The City of Decatur hasn't provided salary increases for its employees last year and this year, but Mayor John Schultz is strongly in favor of doing so this year.
The last pay hikes, three percent across the board, were granted for 2009.
At this week's city council meeting, Clerk-Treasurer Phyllis Whitright presented some figures she has compiled.
A one percent increase, she said, would cost the city $72,000 to $73,000. The lowest employee increase would be $240 a year, the highest approximately $400; for employees with longevity clauses, it would be about $1,000.
A two percent increase would cost the city $110,000; the lowest increase would be $480 a year, $812 the highest; with longevity, $1,600.
The mayor said he wanted the figures put before the council so the matter of a pay raise can be discussed at the next meeting.
Councilman Matt Dyer said that at the time of the last raise, an evaluation of the various departments was to be made to determine where pay increases should be granted. He asked if that process had ever been set up.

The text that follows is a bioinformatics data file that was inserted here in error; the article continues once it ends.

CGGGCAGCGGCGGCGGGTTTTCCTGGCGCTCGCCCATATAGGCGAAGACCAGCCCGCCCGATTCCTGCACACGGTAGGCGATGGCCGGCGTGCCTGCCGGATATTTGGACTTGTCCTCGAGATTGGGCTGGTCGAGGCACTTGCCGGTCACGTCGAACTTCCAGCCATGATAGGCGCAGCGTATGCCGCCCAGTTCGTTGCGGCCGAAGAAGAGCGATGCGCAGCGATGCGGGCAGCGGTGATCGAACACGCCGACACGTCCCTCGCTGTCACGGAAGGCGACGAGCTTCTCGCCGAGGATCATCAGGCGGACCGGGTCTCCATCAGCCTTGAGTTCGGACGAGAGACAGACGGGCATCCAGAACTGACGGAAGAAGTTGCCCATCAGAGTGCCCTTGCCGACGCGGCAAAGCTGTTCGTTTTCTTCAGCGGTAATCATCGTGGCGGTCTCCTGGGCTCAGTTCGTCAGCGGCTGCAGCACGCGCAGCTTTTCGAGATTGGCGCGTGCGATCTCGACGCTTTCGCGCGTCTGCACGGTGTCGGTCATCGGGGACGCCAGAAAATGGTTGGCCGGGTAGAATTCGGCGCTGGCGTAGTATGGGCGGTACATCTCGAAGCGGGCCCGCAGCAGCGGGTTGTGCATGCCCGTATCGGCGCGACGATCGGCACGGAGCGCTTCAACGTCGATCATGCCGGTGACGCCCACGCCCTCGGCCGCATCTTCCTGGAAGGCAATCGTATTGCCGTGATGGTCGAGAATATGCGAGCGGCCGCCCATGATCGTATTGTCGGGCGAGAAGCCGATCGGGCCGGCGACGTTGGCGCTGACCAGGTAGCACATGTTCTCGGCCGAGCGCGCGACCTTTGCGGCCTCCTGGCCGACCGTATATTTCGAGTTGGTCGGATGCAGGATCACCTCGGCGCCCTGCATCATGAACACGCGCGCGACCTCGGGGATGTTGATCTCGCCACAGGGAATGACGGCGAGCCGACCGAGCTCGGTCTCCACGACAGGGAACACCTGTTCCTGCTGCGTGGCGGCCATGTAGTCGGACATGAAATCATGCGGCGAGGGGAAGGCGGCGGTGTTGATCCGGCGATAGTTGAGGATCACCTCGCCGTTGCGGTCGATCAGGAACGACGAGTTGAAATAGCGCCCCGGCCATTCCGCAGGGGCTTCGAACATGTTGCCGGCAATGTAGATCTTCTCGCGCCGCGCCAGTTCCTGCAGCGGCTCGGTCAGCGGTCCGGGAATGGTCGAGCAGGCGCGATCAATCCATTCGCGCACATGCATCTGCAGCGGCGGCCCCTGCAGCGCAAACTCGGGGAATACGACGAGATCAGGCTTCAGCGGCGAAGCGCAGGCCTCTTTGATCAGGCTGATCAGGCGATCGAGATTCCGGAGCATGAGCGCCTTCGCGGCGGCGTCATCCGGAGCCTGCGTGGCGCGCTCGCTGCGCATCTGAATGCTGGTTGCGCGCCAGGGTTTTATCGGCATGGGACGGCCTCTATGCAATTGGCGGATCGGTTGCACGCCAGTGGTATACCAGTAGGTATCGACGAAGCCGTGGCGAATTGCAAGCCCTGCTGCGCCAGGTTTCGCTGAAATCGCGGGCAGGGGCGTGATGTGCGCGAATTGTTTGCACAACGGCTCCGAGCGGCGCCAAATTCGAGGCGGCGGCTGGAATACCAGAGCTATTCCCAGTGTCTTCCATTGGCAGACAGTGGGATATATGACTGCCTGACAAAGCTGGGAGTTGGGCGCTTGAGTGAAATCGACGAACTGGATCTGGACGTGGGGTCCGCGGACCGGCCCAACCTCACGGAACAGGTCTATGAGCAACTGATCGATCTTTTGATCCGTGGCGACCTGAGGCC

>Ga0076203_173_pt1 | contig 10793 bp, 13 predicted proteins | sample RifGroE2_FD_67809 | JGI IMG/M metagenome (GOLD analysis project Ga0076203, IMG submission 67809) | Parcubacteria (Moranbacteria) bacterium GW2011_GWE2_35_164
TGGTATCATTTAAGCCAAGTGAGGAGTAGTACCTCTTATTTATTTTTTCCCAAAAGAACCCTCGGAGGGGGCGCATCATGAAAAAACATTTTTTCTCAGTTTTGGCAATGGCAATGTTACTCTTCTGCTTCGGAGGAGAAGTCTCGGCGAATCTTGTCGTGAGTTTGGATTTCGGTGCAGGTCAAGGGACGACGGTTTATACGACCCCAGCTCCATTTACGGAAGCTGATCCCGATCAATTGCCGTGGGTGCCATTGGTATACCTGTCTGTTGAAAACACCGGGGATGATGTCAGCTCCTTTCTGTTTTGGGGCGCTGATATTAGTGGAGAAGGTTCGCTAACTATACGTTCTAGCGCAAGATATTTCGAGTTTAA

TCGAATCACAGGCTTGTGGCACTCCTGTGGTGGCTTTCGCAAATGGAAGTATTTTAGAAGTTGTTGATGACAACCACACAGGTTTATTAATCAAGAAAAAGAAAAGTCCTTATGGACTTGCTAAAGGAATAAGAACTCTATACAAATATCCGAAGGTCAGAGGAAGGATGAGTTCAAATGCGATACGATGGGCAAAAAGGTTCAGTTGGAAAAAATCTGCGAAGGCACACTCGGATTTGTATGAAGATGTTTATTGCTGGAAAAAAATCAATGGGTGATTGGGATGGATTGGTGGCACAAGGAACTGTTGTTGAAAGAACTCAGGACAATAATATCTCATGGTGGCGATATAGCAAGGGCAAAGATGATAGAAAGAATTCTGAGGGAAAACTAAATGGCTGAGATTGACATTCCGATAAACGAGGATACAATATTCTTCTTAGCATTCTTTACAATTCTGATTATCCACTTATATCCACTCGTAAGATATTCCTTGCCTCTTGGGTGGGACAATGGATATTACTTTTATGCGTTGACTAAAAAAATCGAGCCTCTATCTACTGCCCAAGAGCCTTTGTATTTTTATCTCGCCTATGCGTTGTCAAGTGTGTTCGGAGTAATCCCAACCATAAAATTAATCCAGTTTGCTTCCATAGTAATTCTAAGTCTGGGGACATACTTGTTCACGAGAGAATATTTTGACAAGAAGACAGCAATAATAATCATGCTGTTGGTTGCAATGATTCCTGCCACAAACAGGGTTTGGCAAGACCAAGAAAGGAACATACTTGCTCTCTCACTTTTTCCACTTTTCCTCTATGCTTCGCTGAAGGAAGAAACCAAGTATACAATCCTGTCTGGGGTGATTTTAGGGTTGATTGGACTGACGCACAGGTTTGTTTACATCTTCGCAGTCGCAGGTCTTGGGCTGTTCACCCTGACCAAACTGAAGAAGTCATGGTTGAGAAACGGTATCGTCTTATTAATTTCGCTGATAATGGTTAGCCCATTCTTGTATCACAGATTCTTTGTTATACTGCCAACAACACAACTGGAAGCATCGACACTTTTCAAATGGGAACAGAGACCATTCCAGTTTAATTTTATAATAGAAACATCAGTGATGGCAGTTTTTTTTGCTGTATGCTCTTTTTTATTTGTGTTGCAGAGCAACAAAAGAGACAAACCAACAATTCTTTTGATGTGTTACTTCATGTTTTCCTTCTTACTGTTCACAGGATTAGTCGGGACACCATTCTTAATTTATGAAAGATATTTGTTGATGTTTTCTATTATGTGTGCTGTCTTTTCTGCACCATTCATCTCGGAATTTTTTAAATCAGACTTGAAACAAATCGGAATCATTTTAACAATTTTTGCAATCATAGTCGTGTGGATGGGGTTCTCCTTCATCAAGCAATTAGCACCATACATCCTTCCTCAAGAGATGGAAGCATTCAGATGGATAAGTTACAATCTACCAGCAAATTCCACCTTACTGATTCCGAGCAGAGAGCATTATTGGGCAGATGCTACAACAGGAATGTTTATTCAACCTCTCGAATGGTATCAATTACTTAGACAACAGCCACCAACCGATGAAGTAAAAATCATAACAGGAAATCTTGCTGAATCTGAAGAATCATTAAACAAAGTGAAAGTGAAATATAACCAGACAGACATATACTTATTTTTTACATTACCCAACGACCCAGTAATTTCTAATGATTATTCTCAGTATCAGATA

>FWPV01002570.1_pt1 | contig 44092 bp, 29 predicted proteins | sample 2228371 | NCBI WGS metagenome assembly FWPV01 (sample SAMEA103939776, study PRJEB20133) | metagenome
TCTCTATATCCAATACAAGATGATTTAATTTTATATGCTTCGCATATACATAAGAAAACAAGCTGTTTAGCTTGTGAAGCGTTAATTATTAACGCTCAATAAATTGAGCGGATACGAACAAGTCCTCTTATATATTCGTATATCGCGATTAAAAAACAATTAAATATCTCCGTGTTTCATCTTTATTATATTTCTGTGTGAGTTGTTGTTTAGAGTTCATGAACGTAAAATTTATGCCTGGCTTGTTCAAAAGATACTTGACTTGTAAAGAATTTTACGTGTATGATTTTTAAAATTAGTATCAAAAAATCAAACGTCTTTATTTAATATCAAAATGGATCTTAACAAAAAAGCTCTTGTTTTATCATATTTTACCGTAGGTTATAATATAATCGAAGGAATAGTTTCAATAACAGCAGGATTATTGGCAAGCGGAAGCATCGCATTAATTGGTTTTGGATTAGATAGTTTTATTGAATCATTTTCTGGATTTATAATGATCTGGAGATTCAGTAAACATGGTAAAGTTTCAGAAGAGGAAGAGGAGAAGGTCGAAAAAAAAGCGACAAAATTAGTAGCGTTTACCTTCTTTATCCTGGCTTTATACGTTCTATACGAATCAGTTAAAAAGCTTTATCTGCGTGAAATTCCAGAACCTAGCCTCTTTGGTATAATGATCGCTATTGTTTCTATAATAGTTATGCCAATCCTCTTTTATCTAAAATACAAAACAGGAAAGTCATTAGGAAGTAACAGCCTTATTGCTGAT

Schultz said it had not been done, "probably because we haven't given any increases the last two years."
Whitright also noted that some Public Employees Retirement Fund (PERF) increases will be required of the city next year. "Do we have any say in that or is it just Indianapolis again telling us how to spend our money?" Schultz asked.
The city, Whitright said, has no say in the matter.